Crosses, eagle feathers destroyed at Apache holy ground

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Two of the crosses were missing, while the other two appeared to be destroyed with an axe. (Source: Center for Biological Diversity) Two of the crosses were missing, while the other two appeared to be destroyed with an axe. (Source: Center for Biological Diversity)
Apache holy ground after being destroyed. (Source: Center for Biological Diversity) Apache holy ground after being destroyed. (Source: Center for Biological Diversity)
OAK FLAT, AZ (3TV/CBS 5) -

On Saturday morning, a representative of the Apache Stronghold arrived at Oak Flat, Arizona to find that four crosses of an Apache holy ground had been destroyed.

Two of them were missing, while the other two appeared to be destroyed with an ax. Along with tire tracks along the prayer site, ceremonial eagle feathers were left lying on the ground, according to the Center for Biological Diversity.

The center also said the Apache Stronghold has demanded an immediate investigation into this potential targeted hate crime against the Apache people and their spiritual practice by the U.S. Forest Service and law enforcement.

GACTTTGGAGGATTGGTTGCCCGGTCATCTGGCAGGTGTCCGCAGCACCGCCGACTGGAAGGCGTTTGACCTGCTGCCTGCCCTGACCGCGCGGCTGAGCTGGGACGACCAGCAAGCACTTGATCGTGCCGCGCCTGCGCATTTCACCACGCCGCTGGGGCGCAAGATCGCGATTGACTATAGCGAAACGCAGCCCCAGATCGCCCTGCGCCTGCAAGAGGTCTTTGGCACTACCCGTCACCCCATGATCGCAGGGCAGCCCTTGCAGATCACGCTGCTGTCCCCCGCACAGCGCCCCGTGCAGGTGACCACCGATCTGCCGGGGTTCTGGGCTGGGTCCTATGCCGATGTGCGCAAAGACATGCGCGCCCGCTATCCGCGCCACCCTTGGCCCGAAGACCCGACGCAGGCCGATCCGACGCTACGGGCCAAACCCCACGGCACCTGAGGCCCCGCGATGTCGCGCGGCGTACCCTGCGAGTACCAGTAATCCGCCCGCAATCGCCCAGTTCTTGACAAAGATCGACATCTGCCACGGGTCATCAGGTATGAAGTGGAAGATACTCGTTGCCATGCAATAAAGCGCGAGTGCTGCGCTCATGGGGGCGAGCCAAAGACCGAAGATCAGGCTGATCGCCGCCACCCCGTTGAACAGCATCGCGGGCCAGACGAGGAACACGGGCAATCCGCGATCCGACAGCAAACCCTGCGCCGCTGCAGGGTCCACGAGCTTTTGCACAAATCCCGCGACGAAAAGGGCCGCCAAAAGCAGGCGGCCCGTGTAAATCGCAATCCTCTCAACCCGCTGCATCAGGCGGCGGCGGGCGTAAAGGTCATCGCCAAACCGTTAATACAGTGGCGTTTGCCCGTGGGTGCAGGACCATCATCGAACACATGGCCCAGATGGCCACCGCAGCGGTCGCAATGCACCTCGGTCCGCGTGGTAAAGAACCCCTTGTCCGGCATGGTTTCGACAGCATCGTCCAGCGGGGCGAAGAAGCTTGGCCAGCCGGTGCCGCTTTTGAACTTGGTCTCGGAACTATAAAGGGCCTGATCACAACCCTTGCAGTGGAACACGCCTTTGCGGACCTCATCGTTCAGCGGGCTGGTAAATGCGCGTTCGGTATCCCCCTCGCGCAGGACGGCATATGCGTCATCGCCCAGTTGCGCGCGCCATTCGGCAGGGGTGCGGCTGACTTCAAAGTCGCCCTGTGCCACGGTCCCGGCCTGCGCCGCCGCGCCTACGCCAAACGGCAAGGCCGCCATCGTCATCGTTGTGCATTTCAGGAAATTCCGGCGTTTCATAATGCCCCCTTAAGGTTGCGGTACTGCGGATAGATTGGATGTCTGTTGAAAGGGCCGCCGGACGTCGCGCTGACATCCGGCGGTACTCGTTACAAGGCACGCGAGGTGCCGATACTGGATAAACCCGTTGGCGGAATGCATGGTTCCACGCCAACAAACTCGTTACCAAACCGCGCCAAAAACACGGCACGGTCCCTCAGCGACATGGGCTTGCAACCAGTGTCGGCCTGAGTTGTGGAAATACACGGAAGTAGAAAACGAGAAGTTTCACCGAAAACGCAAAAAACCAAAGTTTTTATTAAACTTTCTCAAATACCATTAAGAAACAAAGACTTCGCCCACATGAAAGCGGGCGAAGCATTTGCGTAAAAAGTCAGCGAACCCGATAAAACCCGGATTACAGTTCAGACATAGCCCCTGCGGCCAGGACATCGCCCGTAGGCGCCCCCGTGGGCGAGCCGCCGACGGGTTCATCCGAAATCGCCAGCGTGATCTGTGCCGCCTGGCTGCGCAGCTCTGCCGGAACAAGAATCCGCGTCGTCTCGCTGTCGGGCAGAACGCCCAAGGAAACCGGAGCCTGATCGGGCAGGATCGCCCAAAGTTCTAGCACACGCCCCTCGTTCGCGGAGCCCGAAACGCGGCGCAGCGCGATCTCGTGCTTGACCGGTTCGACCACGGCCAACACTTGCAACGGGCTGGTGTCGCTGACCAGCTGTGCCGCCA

Chi’Chi’Ba’Goteel, also known as Oak Flat, has been a sacred site for centuries. In 2014, hundreds of people gathered at the site in protest of a proposed mine that would take over their holy ground. After this protest, the Apache Stronghold was formed, a resistance determined to stop the proposed copper mine. They have held recurring religious ceremonies on the site for the past four years.

"This site is like a church. If this attack had happened at a church, it would be considered a crime," said Wendsler Nosie, an Apache Stronghold leader. "A lot of people have come here to be healed from sickness and for their loved ones, asking for blessings. Throughout the year, this has been a site for families to gather and teach their children about the land. There are federal laws that are supposed to protect a place like this. We have never seen this kind of violence against us here. There needs to be accountability for this crime."

Under the American Indian Religious Freedom Act, the U.S. federal government is required to protect American Indians’ right to religious freedom “including but not limited to sites, use and possession of sacred objects, and the freedom to worship through ceremonials and traditional rites,” the Center of Biological Diversity said.

The four crosses and ceremonial eagle feathers fall under AIRFA and under the control of the Forest Service, according to the center.

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